In each case, Million found Povaleri had submitted requests for payment to the Bartholomew County auditor claiming that she had done a transcript and should be paid. Abner’s affidavit also says Povaleri used a signature stamp to put a facsimile of Judge Monroe’s signature on paperwork she reportedly used to get the payments.
“Judge Monroe also told Teresa to stop looking for any other suspicious claims,” the detective’s sworn statement went on to say, “and he told her that she was not to discuss what she had found with anyone outside the Superior Court I office.”
When asked about those comments Thursday, Monroe denied he told Million to stop searching for other suspicious activity.
But in late August of last year, Monroe said he demanded Povaleri produce three missing transcripts that he had been told about. The ex-judge said Povaleri didn’t produce the transcripts and instead turned in a letter of resignation and left the courthouse.
“I confronted her. She quit,” Monroe said.
Monroe said he didn’t tell law enforcement officials about the situation. Instead, he wrote a letter to Bartholomew County Auditor Barb Hackman last fall, outlining his belief that his longtime secretary and court reporter had been paid for work she may not have actually completed.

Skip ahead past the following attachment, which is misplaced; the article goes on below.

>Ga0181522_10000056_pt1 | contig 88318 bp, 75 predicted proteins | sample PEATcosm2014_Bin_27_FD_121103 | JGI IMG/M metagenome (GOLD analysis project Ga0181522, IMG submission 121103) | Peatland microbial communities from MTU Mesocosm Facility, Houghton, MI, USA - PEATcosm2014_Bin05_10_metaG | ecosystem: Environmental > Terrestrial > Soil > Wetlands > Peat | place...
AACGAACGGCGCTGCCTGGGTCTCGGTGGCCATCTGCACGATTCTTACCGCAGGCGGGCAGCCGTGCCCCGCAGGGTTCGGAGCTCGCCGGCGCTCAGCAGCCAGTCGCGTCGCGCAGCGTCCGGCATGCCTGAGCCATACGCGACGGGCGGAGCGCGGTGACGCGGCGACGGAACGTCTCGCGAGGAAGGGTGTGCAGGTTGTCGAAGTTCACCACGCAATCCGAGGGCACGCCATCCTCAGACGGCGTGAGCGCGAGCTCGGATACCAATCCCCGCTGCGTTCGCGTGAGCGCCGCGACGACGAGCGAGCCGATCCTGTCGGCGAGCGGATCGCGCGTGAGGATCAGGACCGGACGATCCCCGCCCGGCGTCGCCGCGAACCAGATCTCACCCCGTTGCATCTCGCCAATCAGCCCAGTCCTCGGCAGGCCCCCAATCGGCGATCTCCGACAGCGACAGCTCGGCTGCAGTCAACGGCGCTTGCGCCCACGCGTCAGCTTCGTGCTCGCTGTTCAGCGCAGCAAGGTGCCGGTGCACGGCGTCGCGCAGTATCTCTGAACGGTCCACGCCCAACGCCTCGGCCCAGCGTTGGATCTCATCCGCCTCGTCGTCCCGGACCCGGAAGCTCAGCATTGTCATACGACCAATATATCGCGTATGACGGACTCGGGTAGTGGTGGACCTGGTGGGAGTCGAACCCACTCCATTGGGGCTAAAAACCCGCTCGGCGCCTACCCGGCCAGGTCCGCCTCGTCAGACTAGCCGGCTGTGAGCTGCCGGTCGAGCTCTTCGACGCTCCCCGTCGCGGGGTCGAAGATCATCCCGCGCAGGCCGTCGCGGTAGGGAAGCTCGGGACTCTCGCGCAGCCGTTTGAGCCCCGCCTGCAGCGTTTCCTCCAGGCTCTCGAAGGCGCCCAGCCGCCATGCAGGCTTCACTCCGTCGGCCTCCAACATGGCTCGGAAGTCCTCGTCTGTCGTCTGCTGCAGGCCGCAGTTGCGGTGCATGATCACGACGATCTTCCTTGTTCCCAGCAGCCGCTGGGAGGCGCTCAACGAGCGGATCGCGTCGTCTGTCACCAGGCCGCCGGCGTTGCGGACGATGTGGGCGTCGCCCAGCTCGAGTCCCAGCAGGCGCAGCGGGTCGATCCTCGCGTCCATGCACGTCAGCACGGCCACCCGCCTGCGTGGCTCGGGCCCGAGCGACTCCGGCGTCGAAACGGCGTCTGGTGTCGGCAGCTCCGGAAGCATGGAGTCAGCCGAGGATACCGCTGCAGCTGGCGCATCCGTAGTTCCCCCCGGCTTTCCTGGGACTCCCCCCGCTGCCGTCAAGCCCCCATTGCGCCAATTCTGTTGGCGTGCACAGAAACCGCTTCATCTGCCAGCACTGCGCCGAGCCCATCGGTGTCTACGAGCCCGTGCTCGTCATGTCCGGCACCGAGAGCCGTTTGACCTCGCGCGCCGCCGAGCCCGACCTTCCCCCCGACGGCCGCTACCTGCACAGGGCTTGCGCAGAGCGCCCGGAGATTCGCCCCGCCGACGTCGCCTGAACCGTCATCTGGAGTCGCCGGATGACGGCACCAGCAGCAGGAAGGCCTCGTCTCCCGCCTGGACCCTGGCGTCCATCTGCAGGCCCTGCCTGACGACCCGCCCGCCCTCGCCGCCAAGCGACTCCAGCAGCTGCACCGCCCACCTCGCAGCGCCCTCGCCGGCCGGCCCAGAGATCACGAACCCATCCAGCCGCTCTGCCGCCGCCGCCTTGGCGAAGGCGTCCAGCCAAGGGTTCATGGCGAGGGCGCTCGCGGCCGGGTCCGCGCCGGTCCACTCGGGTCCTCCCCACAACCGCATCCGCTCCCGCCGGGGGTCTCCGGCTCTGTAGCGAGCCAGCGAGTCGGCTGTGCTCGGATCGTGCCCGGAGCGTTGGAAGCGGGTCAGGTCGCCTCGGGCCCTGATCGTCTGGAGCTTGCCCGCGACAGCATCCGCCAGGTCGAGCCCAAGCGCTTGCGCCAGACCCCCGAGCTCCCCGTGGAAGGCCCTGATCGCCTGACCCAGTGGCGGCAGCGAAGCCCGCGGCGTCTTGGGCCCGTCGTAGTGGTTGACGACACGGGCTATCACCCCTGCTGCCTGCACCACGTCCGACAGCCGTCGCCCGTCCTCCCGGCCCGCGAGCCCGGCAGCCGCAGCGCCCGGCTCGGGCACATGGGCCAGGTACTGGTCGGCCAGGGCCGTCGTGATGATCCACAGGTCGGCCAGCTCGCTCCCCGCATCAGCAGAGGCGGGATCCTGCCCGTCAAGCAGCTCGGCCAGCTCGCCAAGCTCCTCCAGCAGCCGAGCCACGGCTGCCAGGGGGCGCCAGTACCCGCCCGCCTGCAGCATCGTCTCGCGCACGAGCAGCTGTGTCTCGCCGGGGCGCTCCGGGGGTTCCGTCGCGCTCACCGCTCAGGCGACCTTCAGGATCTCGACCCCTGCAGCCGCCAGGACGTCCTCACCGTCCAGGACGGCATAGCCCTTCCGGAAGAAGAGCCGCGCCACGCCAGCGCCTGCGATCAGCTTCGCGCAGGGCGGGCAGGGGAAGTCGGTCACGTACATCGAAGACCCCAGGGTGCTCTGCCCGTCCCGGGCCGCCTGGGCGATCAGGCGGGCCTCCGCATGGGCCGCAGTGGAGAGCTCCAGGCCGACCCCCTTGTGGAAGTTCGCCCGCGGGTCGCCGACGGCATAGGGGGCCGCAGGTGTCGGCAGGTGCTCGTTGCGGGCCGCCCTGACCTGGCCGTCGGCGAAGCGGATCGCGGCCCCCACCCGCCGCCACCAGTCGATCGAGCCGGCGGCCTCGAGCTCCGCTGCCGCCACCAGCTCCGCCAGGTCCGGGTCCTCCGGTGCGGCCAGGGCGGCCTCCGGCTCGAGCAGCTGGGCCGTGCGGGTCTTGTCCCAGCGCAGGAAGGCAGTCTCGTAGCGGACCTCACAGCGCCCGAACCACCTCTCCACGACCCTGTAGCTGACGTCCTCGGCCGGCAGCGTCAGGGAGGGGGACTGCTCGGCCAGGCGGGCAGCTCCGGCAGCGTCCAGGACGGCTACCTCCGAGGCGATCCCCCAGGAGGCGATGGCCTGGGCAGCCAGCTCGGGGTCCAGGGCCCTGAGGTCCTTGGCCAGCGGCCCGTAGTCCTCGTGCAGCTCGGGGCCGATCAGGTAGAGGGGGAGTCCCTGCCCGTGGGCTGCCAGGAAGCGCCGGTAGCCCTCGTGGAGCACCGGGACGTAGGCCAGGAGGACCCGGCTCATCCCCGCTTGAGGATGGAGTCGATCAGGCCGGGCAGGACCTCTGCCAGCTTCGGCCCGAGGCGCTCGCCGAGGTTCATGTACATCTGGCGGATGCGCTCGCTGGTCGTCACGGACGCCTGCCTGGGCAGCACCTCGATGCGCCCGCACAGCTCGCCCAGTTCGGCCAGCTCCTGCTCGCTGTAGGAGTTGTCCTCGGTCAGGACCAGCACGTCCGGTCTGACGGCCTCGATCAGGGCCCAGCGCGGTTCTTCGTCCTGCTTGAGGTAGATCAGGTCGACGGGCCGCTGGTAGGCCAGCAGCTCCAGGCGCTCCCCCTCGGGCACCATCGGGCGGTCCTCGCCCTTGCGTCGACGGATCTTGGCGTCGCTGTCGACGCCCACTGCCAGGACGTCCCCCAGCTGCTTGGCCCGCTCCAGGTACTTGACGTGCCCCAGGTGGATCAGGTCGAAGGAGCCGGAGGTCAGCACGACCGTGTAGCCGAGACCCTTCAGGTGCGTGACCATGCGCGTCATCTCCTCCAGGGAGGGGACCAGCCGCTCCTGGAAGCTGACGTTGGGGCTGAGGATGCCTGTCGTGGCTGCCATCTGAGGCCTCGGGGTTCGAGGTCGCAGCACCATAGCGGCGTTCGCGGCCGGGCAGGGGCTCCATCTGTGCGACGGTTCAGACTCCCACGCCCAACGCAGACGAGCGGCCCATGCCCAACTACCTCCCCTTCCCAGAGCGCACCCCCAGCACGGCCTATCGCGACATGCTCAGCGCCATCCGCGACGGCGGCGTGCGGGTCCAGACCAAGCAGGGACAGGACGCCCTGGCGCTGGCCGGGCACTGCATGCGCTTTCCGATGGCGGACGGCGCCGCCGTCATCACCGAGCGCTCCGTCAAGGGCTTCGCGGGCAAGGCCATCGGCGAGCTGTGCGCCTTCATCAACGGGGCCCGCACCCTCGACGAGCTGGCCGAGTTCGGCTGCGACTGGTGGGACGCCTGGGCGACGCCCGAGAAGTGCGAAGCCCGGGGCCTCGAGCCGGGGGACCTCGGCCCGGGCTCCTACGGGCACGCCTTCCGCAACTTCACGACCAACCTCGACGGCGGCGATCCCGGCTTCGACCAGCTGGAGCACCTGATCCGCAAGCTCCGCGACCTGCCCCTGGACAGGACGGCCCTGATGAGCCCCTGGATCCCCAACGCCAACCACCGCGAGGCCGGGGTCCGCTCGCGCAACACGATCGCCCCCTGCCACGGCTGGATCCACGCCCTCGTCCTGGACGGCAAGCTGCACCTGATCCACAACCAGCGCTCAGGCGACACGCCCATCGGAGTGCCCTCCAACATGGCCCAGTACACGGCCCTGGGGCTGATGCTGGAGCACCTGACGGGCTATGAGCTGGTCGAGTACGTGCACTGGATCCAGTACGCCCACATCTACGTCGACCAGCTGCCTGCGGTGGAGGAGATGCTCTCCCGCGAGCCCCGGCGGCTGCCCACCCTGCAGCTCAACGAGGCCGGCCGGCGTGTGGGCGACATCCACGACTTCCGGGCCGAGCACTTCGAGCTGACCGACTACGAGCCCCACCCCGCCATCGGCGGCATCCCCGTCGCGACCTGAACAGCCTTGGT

“I took multiple steps along the way. It wasn’t clear until late in the process that this might be criminal,” Monroe said Thursday. “You need to be careful what you say about something like this. You don’t want to accuse a person of something that isn’t supportable.”
Court reporters in the county court system get extra pay for typing transcripts related to appeals, earning as much as $4 per page.
The court reporters often do the work at home after normal working hours, and Nash said Povaleri did all the criminal case transcripts for Judge Monroe at the time.
The largest payment to Povaleri now in question is a check for $1,570 that was paid Oct. 14, 2009, court documents say. In all, Povaleri collected $3,971.60 that she didn’t deserve, the theft charges say.
Judge Worton speaks up